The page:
In this post a few days ago I compared these two pictures:

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That first, with the dragon, is from Dokebi Bride, a Korean manwha by a young creator named Marley. The second image is from All Star Superman, drawn by Frank Quitely, one of the most respected mainstream illustrators currently working.

As I said in the previous post, both of these images are meant to be awe-inspiring, or viscerally impressive. And as I also said, Marley’s drawing really impressed me, while Quitely’s didn’t as much (I don’t hate it; I just don’t love it either.)

Anyway, I was thinking a bit more about these two images, and it struck me just how almost iconically west vs. east they are. In the first place, of course, Superman’s a Western symbol, and the oriental dragon is an Eastern one. More than that, though, is the way these two symbols work, and how they’re integrated into the stories.

Superman in general, and in this image in particular, is about individual triumph and modernity — individual triumph *as* modernity in some ways. (See Tom’s essay here for his take on this. Quiteley’s image, with its retro-modernist vibe and workers-of-the-world referencing, is positioning Superman as savior and worker — as salvation through work, you could even argue. It’s the apotheosis (pretty much literally) of sacrifice figured as massive effort — man puffed up through sheer sweat and muscle to take his seat at the helm of the universe.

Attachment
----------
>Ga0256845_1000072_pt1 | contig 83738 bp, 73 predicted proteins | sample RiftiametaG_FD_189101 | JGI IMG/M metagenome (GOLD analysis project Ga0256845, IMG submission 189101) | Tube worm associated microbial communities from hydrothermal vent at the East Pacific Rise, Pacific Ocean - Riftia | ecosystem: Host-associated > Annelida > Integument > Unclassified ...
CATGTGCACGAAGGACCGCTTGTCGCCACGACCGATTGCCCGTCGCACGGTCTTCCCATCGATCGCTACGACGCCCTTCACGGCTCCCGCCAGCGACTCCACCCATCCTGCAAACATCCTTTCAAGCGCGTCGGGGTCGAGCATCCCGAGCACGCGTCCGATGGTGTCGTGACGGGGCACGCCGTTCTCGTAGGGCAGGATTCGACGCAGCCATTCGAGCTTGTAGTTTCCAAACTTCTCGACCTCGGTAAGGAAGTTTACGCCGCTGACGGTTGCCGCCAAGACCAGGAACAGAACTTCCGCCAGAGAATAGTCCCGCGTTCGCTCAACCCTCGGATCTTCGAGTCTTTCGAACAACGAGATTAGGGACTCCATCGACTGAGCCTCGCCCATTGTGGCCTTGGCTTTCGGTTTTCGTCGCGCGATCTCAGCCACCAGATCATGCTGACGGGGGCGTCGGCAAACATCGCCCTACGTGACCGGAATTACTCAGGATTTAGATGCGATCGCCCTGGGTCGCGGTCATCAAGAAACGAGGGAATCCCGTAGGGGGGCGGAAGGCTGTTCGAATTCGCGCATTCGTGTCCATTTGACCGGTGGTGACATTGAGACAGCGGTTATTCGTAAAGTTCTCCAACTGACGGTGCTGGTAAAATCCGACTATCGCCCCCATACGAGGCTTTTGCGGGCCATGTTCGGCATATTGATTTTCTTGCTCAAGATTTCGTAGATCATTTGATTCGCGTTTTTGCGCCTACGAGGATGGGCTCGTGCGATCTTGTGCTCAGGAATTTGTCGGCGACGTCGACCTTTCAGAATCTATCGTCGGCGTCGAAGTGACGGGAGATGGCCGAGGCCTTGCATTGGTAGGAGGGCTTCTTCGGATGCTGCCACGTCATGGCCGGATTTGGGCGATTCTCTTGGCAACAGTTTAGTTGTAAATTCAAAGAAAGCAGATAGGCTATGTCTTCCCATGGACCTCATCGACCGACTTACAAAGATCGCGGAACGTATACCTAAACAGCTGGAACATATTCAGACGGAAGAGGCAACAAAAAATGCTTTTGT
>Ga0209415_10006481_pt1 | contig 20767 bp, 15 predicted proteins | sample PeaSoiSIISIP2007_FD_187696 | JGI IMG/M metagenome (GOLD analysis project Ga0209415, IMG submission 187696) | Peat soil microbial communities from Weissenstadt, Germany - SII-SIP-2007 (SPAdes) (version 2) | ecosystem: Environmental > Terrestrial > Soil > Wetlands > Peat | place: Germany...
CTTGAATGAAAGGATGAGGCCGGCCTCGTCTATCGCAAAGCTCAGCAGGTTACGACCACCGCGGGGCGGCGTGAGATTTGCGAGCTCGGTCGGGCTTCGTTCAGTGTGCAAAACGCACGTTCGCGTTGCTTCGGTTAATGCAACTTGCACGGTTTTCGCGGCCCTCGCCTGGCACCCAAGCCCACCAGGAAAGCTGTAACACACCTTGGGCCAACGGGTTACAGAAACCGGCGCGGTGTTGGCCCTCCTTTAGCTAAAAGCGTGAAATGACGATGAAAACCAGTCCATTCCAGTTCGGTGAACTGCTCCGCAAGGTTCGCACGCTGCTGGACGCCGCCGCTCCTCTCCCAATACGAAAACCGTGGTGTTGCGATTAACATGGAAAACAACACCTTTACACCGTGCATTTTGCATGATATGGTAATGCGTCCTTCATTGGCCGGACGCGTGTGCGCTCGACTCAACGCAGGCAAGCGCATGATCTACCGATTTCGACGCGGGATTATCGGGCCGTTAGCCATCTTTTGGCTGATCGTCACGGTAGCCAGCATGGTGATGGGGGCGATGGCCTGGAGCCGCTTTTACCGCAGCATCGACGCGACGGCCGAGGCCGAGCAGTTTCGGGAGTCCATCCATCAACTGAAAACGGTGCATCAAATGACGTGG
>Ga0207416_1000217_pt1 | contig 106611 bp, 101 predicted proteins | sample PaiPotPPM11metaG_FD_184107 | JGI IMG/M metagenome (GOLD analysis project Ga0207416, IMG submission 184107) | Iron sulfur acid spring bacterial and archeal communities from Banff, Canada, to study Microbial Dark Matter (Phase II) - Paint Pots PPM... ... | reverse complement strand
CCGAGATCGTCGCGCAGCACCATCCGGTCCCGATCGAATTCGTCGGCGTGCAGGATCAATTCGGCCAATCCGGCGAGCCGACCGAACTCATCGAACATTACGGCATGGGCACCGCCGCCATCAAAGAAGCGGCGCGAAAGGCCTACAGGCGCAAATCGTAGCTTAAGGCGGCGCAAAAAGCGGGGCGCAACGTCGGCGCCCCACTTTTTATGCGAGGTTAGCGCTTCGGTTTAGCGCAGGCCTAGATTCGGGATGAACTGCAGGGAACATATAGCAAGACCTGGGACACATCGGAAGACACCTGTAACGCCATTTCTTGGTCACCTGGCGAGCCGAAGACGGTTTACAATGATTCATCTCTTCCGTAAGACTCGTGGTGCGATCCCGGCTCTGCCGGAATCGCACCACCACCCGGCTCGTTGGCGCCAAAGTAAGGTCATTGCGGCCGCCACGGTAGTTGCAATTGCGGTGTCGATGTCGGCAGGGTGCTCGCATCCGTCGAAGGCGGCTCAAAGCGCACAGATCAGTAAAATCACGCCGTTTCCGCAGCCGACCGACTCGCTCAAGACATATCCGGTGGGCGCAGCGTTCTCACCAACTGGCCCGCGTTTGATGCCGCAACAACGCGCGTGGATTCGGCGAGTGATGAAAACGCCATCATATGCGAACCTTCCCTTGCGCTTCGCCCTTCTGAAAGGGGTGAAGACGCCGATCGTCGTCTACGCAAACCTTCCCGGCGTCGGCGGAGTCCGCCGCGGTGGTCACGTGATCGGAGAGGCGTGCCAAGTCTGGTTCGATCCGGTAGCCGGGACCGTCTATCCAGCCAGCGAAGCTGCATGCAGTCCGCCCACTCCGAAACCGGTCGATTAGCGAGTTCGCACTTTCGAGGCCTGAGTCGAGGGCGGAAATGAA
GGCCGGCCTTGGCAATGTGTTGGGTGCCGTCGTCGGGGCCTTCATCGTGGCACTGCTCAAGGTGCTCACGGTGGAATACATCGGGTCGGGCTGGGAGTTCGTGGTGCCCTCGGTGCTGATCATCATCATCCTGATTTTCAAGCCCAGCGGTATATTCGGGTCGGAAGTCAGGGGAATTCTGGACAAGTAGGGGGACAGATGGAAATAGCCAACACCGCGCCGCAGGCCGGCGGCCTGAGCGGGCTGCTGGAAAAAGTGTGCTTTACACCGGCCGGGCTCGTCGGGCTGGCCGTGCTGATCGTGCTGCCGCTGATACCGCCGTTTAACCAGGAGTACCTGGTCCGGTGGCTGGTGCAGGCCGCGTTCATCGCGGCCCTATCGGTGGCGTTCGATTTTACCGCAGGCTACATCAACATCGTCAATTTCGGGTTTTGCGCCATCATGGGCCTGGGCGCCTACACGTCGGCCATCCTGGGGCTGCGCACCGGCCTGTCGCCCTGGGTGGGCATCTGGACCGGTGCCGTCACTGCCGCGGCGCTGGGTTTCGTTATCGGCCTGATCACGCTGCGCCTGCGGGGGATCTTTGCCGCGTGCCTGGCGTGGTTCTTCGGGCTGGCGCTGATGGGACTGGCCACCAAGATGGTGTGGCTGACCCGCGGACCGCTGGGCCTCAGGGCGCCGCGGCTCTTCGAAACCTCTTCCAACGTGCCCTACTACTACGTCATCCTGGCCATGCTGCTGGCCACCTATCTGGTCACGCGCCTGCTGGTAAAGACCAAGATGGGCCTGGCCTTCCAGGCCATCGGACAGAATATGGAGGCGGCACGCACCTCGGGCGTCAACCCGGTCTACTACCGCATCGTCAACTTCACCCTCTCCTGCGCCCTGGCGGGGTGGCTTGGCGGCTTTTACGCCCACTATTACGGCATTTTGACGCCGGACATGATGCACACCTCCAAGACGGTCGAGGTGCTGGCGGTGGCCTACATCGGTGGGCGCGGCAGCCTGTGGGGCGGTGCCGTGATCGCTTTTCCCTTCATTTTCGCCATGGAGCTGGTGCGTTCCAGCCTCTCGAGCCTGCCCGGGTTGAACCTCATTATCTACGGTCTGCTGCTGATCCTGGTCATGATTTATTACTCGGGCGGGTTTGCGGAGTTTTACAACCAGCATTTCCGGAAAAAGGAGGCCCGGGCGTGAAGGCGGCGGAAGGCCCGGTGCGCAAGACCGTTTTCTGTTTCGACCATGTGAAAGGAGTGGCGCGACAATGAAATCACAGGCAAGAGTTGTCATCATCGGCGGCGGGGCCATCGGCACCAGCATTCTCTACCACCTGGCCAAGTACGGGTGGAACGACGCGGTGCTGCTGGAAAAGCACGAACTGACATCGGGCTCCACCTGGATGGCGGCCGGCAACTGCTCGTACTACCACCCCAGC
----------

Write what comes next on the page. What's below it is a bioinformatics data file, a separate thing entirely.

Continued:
(There’s a socialist/constructivist tinge to the design as well too, referencing Siegel’s design sense and the character’s initial quasi-socialism (beating up mine owners and the like. It’s kind of an interesting reminder that capitalism and socialism are *both* modernist and *both* puritan; both fetishize effort and progress in very similar ways. They’re more different inflections of the same idea than they are true opposites.)

Okay, where was I?

Oh right. So the point is that Quiteley’s image is about the bittersweet triumph over adversity; man attaining Godhead through superforce and sacrifice; an effortful Christ. The awe or reverence is the glow of triumph (though laced with some melancholy, since Supes has to keep the sun going forever, more or less.)

In Dokebi Bride, on the other hand, the awe has a very different inflection. Obviously, the dragon isn’t human, and, indeed, it dwarfs the woman in the frame. The point here is not mastery over nature (Superman controlling the sun through work) but the untameability of nature. The summoner here is actually a nascent capitalist; she wants to gain individual glory through demonstrating her summoning skills, and/or just through putting on a good show. The dragon is not amused:

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This isn’t to say that the dragon is evil, or necessarily inimical to human beings; on the contrary, he has a close, even loving friendship with the the main character’s grandmother, who is the village shaman. Nor is the dragon all powerful; in fact, he’s weak and tired and old. But even an old dragon is a lot bigger than you and your dreams of glory, and fucking with him is a really bad idea.